When a market goes through uncertain times, investor caution reigns. And whether you’re talking about the housing market or the financial services sector, there’s been so much bad news lately that it makes sense for buyers and investors to remain wary.

But the good news is that market slumps often result in good buys, and solid investments get tagged with bargain prices due to the volatile market. One place to look for these deals is the housing sector, where worries about a continuing dip in home prices are keeping many buyers on the sidelines, and keeping a lid on prices. Looking across the country for undervalued markets, we came up with five picks for city markets or submarkets that are cheap based on what their particular market fundamentals suggest. Forbes reports

The impact of the U.S. mortgage market crisis on the underlying economy could be “dramatic” as leveraged investors may need to scale back lending by up to USD 2 trillion, according to investment bank Goldman Sachs.
Chief U.S. economist Jan Hatzius said a “back-of-the-envelope” estimate of credit losses on outstanding mortgages, based on past default experience, was around USD 400 billion.

But unlike stock market losses, which are typically absorbed by “long-only” investors, this mortgage-related hit is mostly borne by leveraged investors such as banks, broker-dealers, hedge funds and government-sponsored enterprises.

And leveraged investors react to losses by actively cutting back lending to keep capital ratios from falling — A bank targeting a constant capital ratio of 10 percent, for example, would need to shrink its balance by USD 10 for every USD 1 in losses.

“The macroeconomic consequences could be quite dramatic,” Hatzius said in the note to clients. “If leveraged investors see USD 200 billion of the USD 400 billion aggregate credit loss, they might need to scale back their lending by USD 2 trillion.”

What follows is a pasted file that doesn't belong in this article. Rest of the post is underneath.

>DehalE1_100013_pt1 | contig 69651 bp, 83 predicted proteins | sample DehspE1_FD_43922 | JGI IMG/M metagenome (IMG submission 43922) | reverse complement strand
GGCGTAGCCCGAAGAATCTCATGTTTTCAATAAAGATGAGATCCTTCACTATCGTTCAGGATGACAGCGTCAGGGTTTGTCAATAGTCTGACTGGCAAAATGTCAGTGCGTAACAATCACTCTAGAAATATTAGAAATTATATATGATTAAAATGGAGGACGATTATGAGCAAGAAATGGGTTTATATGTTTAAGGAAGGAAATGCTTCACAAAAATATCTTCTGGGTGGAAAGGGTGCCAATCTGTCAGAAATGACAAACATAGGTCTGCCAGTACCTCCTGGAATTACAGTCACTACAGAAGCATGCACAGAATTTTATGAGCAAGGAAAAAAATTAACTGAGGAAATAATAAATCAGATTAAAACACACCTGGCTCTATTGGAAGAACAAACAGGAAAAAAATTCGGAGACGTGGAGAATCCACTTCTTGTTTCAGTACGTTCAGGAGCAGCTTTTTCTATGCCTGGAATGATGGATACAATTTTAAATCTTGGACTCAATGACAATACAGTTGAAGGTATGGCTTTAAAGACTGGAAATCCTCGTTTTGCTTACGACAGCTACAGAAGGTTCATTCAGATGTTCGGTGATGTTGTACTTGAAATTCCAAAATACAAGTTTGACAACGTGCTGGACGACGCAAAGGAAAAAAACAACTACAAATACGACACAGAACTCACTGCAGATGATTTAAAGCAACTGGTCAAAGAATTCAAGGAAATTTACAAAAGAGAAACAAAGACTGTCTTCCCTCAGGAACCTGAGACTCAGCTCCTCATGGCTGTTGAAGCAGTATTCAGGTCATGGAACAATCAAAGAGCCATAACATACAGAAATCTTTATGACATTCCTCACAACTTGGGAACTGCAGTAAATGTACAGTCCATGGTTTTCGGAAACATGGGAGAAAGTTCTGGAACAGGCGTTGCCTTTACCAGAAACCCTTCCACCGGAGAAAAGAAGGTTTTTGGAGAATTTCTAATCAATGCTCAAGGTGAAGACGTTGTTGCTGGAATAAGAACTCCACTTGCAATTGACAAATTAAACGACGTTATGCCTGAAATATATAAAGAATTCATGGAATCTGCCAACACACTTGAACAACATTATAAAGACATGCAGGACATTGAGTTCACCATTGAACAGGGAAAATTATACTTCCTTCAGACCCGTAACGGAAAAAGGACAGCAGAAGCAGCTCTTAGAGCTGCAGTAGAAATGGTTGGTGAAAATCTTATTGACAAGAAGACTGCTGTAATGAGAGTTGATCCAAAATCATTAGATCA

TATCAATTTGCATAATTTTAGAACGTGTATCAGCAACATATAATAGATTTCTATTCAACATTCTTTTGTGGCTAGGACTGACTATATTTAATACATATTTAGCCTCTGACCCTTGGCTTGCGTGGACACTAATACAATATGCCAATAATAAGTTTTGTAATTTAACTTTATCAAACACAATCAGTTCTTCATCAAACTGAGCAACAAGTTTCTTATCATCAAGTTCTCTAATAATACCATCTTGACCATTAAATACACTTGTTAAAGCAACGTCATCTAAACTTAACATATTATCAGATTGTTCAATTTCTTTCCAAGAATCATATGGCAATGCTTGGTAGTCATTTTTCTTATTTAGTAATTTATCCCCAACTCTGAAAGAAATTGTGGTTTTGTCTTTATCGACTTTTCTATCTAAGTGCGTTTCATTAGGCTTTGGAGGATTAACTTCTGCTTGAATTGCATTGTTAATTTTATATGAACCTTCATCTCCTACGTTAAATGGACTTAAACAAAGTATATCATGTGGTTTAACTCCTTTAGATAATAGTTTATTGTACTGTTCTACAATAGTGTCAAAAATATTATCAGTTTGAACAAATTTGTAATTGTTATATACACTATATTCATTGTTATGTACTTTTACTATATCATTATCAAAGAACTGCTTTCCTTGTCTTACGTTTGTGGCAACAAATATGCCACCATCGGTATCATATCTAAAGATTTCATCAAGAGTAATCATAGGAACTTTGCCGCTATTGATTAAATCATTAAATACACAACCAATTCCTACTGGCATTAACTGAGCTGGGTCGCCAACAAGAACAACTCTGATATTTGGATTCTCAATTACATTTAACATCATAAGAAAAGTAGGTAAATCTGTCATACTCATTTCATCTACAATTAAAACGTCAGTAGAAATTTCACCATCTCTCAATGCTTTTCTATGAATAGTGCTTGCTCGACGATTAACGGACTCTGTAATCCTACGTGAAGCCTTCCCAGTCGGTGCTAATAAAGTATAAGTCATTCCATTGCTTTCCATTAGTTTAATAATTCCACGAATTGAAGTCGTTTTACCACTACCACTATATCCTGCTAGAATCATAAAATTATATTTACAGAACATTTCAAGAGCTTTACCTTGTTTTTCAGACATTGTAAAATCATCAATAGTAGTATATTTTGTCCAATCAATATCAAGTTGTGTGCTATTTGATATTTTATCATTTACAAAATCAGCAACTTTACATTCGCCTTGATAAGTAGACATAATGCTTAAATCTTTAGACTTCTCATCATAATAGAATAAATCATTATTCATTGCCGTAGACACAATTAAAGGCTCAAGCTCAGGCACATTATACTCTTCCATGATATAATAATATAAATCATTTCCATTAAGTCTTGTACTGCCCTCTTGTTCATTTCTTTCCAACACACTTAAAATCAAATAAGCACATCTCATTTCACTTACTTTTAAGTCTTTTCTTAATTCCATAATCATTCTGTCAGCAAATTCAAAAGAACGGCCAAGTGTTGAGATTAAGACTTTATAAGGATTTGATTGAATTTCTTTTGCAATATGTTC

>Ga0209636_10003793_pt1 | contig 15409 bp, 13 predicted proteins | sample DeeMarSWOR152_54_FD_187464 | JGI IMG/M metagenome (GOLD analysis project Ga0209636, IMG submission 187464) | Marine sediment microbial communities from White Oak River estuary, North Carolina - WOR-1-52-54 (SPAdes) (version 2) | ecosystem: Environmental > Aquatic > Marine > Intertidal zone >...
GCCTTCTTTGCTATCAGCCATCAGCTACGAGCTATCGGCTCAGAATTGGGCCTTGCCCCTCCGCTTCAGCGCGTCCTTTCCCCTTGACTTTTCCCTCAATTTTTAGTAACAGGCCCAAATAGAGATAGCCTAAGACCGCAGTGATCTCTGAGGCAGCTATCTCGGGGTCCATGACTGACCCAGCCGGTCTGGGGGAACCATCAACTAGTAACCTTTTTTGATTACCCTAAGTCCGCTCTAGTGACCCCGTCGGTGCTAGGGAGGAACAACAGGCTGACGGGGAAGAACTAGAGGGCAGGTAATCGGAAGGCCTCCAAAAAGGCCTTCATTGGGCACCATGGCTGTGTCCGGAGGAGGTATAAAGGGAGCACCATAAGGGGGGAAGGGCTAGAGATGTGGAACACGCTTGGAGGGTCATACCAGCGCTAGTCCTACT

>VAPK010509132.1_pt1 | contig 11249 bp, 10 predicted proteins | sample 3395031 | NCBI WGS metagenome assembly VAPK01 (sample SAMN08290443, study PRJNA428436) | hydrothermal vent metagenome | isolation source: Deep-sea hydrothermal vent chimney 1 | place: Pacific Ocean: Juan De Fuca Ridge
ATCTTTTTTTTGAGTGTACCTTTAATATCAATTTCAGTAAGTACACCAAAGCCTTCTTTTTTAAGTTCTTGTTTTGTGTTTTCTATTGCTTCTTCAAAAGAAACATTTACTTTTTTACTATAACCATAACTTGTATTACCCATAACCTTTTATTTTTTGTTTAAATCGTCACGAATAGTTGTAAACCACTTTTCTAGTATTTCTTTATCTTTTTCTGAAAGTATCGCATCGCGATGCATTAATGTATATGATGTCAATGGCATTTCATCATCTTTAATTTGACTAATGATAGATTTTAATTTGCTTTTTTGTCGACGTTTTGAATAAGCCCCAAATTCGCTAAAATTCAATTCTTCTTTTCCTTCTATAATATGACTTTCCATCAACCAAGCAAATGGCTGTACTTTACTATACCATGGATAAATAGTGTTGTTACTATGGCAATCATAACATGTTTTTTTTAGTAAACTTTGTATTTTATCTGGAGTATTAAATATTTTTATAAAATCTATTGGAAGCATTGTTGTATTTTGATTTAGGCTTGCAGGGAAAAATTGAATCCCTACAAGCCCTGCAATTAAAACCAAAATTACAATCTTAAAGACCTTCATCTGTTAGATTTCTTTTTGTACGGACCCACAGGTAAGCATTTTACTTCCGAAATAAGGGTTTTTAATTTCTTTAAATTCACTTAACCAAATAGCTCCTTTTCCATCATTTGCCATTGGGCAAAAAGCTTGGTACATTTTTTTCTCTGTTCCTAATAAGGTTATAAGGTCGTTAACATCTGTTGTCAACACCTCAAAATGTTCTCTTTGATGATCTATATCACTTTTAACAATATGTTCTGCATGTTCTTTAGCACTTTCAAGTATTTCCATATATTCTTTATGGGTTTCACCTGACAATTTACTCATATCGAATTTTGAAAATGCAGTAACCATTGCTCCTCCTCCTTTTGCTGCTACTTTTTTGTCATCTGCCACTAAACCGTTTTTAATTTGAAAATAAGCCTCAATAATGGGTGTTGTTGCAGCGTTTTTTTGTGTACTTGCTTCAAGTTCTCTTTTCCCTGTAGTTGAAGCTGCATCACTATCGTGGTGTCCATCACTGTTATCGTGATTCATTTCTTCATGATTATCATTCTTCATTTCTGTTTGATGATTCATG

“This is a large shock,” he said, adding the number equates to 7 percent of total debt owed by U.S. non-financial sectors.

“It’s basically another downside risk to the macroeconomy at a time when the macroeconomy already isn’t doing that well,”  Hatzius told CNBC.

He said such a shock could produce a “substantial recession” if it occurred over one year, or a long period of sluggish growth if it occurred over two-to-four years.

Hatzius underscored the macroeconomic nature of the shock in his interview with CNBC.”I don’t think there’s a direct stock market implication from this, perhaps with the exception that it does point to a slow-growth environment, significant risk of recession, and that’s probably in an envrionment in which the cyclical sectors are going to underperform.”

One of a number of caveats outlined in the report was that baseline economic forecasts may already include significant reductions in the pace of mortgage lending. But the conclusion remained a gloomy one regardless. “The likely mortgage credit losses pose a significantly bigger macroeconomic risk than generally recognized,” he wrote.

“While the uncertainty is large, the associated downward pressure on lending raises the risk of significant weakness in economic activity.”

THE Australian superannuation industry’s continuing strong growth will drive increased investment in offshore real estate, according to forecasts from CB Richard Ellis.

Its executive director of research for the Pacific region, Kevin Stanley, said the $1 trillion superannuation sector was tipped to almost double in size over eight to 10 years – growth that would compel investors to look at global investment opportunities. More Reports